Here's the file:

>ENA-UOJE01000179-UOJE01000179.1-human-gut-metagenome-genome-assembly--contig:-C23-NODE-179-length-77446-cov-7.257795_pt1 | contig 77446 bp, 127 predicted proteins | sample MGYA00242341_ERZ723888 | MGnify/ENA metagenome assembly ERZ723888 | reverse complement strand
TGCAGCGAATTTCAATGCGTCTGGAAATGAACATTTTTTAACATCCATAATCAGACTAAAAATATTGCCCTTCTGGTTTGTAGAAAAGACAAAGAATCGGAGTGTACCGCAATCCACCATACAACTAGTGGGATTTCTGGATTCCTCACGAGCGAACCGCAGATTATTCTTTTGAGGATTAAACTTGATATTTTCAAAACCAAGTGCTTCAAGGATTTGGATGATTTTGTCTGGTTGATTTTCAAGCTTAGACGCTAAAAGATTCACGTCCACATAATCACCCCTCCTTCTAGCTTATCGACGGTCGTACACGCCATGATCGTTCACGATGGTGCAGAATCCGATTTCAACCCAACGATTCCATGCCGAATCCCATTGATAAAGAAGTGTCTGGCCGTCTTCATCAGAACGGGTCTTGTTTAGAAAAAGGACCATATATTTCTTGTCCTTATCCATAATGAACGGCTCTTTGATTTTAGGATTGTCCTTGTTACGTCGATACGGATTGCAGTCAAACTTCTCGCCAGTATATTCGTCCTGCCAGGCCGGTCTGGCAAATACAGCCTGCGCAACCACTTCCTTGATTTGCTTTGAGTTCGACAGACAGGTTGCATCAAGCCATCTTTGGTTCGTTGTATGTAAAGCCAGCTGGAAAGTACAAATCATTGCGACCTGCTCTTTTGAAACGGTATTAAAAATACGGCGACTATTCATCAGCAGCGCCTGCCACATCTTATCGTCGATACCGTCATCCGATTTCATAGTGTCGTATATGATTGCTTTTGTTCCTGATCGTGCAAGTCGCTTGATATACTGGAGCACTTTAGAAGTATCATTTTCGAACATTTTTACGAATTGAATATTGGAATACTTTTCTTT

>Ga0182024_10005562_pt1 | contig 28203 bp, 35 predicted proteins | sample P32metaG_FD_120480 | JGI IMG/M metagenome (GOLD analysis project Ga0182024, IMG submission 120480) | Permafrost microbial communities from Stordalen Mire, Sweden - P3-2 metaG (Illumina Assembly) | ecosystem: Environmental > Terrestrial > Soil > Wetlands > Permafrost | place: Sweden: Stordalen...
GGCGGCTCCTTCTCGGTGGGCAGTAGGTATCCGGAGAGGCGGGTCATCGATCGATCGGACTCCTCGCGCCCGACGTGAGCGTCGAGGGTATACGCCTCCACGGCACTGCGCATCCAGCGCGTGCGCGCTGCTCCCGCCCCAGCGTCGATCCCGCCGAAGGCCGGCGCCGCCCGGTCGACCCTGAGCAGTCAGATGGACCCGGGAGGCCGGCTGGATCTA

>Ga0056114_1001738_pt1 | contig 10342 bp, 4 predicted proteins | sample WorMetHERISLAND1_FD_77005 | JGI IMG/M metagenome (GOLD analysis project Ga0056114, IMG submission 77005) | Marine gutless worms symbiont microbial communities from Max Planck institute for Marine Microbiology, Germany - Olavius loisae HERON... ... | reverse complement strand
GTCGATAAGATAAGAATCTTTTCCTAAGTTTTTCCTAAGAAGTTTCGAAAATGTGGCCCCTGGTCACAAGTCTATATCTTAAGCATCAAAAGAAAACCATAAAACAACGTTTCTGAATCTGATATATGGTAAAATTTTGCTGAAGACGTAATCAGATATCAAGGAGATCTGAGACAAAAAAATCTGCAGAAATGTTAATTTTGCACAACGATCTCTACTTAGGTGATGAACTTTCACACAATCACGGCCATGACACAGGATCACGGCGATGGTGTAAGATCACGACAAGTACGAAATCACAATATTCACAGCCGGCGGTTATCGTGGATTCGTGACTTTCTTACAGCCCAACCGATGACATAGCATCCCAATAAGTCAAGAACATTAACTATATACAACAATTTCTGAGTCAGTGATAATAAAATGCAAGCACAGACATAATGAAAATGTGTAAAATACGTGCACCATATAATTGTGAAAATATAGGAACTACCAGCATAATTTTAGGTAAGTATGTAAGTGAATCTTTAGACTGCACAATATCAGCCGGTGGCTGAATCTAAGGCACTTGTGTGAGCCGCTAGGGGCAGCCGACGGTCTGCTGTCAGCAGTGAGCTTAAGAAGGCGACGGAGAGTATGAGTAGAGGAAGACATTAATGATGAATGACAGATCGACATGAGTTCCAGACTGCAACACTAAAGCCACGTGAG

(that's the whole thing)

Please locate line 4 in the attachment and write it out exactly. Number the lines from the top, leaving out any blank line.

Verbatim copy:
GGCGGCTCCTTCTCGGTGGGCAGTAGGTATCCGGAGAGGCGGGTCATCGATCGATCGGACTCCTCGCGCCCGACGTGAGCGTCGAGGGTATACGCCTCCACGGCACTGCGCATCCAGCGCGTGCGCGCTGCTCCCGCCCCAGCGTCGATCCCGCCGAAGGCCGGCGCCGCCCGGTCGACCCTGAGCAGTCAGATGGACCCGGGAGGCCGGCTGGATCTA